Toronto, Ontario, has become Canada's best-known city. Once saddled with a reputation stodginess, it has been reborn and revitalized and now stands as one of North America's leaders at the arts, entertainment, and business.
Toronto boats a vast multicultural mix, with large groups of Italians, Germans, Portuguese, Ukrainians, Asians, and West Indians, each contributing to the city's mosaic. The cosmopoli- tian blend offers visitors fine dining from a seemingly endless range of the cultures. Shoppers can browse through funky boutiques on Queen Street West, admire the best of designer fashions in the renovated district of Yorkville, or visit Eaton Centre, a four-level $25-million retail complex. For people- watching and plenty of culinary delights, there's Kensington Market, which features fresh produce, fish, and plenty of friendly conversation. The city was designed and, since, renovated to make the most of its settings on the store of Lake Ontario. The best view is from the CN Tower, a 553-metre spire that is considered the world's tallest free-standing structure. Nearby is Harbourfron, a lakeside shopping, dinning and entertainment area whose restored warehouse is a centre for flea markets, art studios, and crafts shops. Much of the appeal of Toronto lies in its sence of history, which dates back to 1749 when French fur traders from Quebec established a ford on the site. The residents have worked to ensure the survival and revitalization of such areas as St. Lawrence Market (the place to be on a Saturday when the farmers bring in their wares) and a booming Chinatown, chock-full of restaurants and grocery stores.
Toronto is a cultural bastion, with the ultra-modern O'Keefe Centre, which is home to the Canadian Opera Company and the National Ballet of Canada; the Art Gallry of Ontario, with more than 15,000 works - from Old Masters to contemporary art - in its permanent collection; and the Royal Ontario Museum with its vast array of art and artifacts from cultures the world over. business and finance from another important element of the city, and Toronto's skyline is dominated by the high-rise towers of financial institutions. Among the most notable is the Royal Bank Tower, with its distinctive gold-embedded windowpanels. CN Tower
At 553.33 meters the CN Tower is considered the world's tallest free-standing structure. Construction took 40 months, cost $57 million, employed 1,573 workers, and was completed in June 1976. A slender column resembling a giant needle, it weight 132,080 metric tons - the equivalent of roughly 23,214 large elephants.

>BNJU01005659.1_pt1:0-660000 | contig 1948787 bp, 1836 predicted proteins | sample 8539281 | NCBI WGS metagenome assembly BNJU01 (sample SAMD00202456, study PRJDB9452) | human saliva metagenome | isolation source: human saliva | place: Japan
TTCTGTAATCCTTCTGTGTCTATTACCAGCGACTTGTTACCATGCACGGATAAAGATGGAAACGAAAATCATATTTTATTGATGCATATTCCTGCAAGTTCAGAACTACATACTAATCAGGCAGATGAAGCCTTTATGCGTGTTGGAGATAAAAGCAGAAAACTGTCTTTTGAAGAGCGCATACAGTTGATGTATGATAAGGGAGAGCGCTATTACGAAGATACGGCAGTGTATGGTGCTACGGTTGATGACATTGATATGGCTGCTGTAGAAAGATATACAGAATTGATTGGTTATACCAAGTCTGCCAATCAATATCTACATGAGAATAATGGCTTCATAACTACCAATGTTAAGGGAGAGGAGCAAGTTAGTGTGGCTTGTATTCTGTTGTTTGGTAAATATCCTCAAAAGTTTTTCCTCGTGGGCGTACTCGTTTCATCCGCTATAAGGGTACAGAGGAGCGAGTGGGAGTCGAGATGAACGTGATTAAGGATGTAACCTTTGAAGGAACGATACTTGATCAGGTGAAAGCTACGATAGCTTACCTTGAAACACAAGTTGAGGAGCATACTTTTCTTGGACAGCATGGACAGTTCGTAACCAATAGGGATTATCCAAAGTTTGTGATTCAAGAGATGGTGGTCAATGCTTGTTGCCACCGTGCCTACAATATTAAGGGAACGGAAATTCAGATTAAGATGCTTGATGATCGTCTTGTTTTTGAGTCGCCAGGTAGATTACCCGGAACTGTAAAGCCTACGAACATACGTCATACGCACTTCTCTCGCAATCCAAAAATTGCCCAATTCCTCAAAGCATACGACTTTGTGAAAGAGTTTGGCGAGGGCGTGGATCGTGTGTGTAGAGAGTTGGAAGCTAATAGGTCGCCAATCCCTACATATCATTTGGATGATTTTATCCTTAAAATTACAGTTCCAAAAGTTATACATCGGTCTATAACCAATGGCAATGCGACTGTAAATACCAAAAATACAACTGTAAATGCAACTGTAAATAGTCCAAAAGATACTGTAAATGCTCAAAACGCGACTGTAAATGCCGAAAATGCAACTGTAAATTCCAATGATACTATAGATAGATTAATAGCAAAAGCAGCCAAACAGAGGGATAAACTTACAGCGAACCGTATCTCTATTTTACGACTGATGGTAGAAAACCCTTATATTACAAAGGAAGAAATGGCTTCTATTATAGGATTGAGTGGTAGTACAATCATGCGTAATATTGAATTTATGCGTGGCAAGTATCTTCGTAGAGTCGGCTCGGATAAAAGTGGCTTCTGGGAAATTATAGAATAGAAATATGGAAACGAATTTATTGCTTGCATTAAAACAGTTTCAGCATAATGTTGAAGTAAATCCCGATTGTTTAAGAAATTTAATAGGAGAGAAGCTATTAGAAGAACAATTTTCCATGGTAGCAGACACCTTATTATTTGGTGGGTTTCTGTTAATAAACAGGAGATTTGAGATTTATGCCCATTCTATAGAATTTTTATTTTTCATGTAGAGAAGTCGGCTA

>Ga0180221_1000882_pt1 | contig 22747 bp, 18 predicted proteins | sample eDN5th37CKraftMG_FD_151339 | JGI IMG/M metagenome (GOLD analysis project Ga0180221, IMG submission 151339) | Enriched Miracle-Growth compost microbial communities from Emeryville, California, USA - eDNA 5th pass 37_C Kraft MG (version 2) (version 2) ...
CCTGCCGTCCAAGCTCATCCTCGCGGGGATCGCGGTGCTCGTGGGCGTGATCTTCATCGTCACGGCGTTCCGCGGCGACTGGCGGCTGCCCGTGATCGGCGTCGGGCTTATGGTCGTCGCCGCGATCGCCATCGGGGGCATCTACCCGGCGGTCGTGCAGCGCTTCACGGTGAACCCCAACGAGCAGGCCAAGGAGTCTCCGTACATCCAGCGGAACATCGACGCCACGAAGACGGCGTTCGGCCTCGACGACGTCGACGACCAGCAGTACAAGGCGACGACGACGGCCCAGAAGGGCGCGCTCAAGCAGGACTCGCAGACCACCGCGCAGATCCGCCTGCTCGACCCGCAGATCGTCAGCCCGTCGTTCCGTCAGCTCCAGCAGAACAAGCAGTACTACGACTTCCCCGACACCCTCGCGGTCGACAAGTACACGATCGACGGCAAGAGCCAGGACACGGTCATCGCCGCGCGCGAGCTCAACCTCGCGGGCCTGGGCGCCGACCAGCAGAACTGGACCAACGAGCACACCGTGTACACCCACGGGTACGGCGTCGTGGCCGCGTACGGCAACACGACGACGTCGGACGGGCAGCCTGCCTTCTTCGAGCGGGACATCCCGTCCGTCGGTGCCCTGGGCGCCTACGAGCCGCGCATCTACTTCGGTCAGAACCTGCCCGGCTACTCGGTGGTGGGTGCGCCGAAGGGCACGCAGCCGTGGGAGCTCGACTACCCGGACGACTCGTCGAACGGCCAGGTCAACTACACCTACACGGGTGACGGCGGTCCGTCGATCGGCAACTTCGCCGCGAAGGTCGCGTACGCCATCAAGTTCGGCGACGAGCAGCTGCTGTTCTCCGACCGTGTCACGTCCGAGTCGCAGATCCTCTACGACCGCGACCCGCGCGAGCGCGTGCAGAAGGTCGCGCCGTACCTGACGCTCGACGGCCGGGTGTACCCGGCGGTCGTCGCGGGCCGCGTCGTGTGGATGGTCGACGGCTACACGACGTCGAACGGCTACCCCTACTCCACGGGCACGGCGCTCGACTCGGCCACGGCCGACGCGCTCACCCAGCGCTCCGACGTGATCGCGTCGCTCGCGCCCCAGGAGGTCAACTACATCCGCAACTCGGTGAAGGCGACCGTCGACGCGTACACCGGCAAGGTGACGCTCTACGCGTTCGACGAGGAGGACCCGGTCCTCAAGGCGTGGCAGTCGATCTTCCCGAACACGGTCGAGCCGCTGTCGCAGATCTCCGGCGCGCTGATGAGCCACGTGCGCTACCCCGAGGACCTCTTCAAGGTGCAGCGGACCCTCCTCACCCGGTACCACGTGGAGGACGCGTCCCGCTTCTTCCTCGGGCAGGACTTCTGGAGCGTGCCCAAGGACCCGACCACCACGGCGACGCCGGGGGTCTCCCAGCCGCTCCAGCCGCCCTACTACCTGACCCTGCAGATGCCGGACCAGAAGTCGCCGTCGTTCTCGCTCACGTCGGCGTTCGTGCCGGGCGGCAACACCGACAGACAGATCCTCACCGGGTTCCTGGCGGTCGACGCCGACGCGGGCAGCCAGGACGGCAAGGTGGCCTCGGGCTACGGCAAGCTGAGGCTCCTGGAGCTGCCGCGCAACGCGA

Visitors can step inside one of four glass-faced elevators and be whisked to the Skypod Observation level in under a minute. In all, there are three observation decks, at 342, 346, and 447 meters aboveground, the world's highest public observation galery. Each of these offers panoramic views of greater Toronto, Toroto Islands, and, on a clear day, Niagara Falls and Buffalo, New york. Spectacular views are also to be had from Top Of Toronto, a restaurant at the 350-metre level that makes a full revolution once every 72 minutes, and Sparkles, a nightclub at the 346-metre level. Those who prefer to dine on the ground level can enjoy a snack in the family-style restaurant. The tower is a stroll away from the lakefront and a walking tour of Harbourfront parks and marinas.
As any famous structure might, the CN Tower has inspired legions of would-be record setters. It has the longest metal staircase in the world (2,570 steps), which is made available to the public each year for a charity stair climb. Stuntman Dar Robinson has jumped from the top of the tower twice - once with a parachute for the filming of the movie HIGHPOINT (1979) and once using a wire cable for the TV show "That's Incredible." On the tower's tenth anniversary, "Spider Man" Goodwin completed two free-style climbs outside the glass elevator-shaft window. SkyDome
SkyDome is the world's greatest entertainment center. It's a home to the Toronto Blue Jays and Toronto Argonauts as well as host to wide variety of other sporting spectaculars, concerts, family shows and consumeers shows.
Just how big is Toronto,s SkyDome? Well, you could put eight Boeing 747s on the playing field. Or all of Eaton Centre. Or a 32-home subdivision. Or the Roman Colosseum. Even with the retractable roof closed, a 31-stoerey buildings could fit inside the structure.
The $500-million buildings opened on June 3, 1989, after 32 months of construction. On that day, inclement weather forced the developers to prove that the multi-panelled roof could be closed in just 20 minutes. The roof runs on a series of steel track and bogies, weighs 11,000 tons - the equivalent, roughly, of 3,734 automobiles - and is made up of steel tresses covered by corrugated steel cladding.
Реферат опубликован: 2/05/2006